People will not share their flashes of individual brilliance or hard-won expertise with co-workers if their workplace does not support learning, cooperation and openness. One business, for example, sought to increase worker collaboration and knowledge reuse while simultaneously downsizing that same work force. The combination proved untenable. While jobs hang in the balance, asking employees to dole out insights or record their tacit knowledge is fruitless. Under those circumstances, any employee would suspect that KM was simply a tool of manipulation.

An economic recession is a gut check for managers. Downsizing and layoffs reduce a company’s intellectual capital because it reduces the work force, the owners of important knowledge. Myopic business decisions regarding payroll can result in a corporate brain drain from which it is hard to recover. Furthermore, workers who do keep their jobs quickly ferret out the difference between the official company line regarding KM and how the company in fact behaves.

Where does knowledge reside within an organization? When work is shared among communities of interest and project teams, individual input is hard to trace. Specifically, it is tough determining which team member is expendable. Some commentators suggest that a “knowledge inventory” should be conducted before a company makes layoff or downsizing decisions. In practice, that is a tricky strategy to execute because evaluating “where knowledge resides” within an organization is a complex task. Identifying the skill sets of employees is a standard KM procedure, but that step, by itself, does not necessarily indicate whose labor can be judged redundant. For example, multidisciplinary teams are lauded in KM circles because they promote synergy. Pulling out the strands of individual merit within a genuinely cooperative effort is next to impossible.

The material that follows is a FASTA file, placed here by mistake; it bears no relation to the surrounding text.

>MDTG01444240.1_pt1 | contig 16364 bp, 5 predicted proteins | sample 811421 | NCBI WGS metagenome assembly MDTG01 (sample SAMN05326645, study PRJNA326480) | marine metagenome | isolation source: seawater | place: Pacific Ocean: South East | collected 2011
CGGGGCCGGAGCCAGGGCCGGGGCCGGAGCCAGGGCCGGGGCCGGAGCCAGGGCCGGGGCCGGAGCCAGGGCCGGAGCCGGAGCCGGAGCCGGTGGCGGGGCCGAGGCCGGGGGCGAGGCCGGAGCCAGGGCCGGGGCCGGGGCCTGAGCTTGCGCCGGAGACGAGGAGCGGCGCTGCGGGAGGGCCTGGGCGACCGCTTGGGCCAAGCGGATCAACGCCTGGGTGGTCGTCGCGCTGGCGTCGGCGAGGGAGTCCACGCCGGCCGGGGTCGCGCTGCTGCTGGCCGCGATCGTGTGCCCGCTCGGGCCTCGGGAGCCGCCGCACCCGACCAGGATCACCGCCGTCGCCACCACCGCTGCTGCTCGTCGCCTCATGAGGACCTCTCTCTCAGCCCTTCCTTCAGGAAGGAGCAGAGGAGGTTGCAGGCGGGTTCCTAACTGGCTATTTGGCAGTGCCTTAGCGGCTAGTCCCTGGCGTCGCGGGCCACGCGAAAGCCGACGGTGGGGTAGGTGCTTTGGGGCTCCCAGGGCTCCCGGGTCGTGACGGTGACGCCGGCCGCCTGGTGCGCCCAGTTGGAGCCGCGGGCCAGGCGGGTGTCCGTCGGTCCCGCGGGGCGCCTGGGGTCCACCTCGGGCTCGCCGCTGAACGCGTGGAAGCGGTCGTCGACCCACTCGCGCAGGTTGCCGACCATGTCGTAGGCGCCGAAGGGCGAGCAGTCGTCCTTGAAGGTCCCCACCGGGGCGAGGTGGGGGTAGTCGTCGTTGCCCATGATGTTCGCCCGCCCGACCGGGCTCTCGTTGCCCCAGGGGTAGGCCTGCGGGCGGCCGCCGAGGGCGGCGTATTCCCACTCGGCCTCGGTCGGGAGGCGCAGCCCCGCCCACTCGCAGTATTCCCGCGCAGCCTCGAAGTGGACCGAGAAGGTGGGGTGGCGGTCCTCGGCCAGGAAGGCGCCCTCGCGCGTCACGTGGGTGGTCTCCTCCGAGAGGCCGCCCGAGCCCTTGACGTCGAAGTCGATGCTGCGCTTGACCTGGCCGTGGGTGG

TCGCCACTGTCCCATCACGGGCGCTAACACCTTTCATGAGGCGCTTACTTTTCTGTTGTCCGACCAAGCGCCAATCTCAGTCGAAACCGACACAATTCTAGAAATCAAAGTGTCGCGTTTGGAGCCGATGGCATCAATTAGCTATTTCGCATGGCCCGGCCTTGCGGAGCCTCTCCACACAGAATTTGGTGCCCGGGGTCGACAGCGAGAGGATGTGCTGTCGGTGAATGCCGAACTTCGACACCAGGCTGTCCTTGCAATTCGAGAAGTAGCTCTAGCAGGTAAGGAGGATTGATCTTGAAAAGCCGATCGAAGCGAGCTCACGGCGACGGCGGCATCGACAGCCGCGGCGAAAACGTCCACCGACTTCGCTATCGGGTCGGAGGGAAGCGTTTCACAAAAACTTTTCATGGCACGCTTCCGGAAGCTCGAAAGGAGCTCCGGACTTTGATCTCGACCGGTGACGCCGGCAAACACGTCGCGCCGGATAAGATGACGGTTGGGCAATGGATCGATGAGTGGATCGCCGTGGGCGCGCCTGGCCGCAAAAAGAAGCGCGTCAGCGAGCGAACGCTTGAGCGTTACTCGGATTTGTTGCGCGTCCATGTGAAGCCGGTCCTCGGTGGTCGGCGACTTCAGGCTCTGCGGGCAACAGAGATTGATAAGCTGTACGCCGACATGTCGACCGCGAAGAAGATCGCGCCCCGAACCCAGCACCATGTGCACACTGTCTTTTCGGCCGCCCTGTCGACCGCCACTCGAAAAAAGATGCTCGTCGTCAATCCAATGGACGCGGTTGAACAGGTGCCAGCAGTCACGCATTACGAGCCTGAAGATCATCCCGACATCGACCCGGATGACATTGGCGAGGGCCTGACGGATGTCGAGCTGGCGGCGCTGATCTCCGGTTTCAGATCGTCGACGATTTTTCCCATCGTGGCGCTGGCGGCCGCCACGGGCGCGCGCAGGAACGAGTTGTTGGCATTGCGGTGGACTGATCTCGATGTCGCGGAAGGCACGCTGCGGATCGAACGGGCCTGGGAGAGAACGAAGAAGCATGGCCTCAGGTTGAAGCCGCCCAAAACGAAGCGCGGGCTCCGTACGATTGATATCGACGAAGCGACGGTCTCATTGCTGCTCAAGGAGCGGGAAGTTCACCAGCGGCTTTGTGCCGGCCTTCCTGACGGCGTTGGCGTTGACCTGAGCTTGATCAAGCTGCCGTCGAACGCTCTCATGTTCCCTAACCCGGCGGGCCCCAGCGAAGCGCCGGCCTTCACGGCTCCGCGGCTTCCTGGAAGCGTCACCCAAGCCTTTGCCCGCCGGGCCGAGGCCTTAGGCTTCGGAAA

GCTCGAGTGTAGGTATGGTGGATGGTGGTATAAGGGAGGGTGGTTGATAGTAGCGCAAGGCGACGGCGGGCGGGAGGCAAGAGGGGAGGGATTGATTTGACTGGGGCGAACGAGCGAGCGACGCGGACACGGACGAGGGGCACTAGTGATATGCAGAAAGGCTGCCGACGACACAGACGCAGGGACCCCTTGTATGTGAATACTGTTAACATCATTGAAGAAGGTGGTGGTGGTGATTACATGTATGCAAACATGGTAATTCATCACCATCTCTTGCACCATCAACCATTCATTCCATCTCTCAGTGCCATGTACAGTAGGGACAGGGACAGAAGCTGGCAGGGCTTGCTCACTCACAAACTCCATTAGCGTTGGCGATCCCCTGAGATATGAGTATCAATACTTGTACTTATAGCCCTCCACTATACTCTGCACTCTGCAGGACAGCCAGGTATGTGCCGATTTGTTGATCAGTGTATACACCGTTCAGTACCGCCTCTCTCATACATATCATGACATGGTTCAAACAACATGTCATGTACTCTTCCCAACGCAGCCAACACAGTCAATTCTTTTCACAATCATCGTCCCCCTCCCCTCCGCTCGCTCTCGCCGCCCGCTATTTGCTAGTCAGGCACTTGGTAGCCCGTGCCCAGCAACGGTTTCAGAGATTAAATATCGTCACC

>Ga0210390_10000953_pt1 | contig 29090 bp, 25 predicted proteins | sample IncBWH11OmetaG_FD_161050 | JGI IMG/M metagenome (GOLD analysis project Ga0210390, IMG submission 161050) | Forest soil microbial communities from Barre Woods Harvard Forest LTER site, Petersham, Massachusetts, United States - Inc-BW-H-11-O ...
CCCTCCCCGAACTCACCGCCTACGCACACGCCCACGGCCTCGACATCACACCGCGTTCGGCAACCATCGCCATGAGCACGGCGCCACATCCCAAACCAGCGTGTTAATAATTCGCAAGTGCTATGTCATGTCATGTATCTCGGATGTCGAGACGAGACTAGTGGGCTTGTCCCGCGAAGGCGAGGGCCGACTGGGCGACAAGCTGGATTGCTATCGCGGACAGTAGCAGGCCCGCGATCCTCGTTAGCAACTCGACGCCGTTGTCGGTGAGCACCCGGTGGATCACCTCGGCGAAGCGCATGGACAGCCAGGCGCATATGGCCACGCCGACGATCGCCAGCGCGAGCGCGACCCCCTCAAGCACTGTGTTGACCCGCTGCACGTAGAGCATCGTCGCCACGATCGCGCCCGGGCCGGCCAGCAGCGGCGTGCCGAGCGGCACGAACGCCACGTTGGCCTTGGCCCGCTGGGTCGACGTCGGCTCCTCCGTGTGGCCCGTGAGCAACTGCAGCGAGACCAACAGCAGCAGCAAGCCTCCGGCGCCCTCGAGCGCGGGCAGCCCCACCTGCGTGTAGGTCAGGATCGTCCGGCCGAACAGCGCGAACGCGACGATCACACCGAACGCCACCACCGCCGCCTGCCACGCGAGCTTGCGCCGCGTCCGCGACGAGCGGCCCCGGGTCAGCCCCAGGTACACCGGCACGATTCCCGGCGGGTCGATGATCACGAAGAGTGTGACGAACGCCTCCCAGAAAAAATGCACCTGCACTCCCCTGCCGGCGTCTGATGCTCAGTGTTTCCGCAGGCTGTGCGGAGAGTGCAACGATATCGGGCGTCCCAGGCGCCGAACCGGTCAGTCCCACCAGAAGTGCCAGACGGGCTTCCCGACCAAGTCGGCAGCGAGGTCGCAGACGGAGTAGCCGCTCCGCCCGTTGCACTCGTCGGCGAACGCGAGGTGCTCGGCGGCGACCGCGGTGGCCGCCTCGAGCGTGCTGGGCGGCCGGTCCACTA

Realpolitik: the role of corporate politics

KM transforms businesses into learning organizations. As an enabling set of routines and processes, KM imagines a corporate environment where information is shared and openly accepted. In addition to the fear of unemployment, however, the chief impediment to such an environment is an enterprise’s culture. In most workplaces, information is power. Status and rewards go to the knowledge owners, not the knowledge sharers. Hoarding essential information, in that context, is beneficial: employers view those workers as indispensable members of the corporate team and, therefore, immune from termination. As KM author Thomas H. Davenport noted, everyone who has ever worked in an organization knows individuals who have exclusive control of enterprise knowledge and use that advantage to establish positions of power.

Given the rewards, there’s little incentive to share information. While an organization may preach information sharing and worker collaboration, such behavior generally goes unrewarded. It is important for managers to ask: Are people promoted, rewarded or recognized for sharing knowledge?

Tacit or explicit: Who owns knowledge?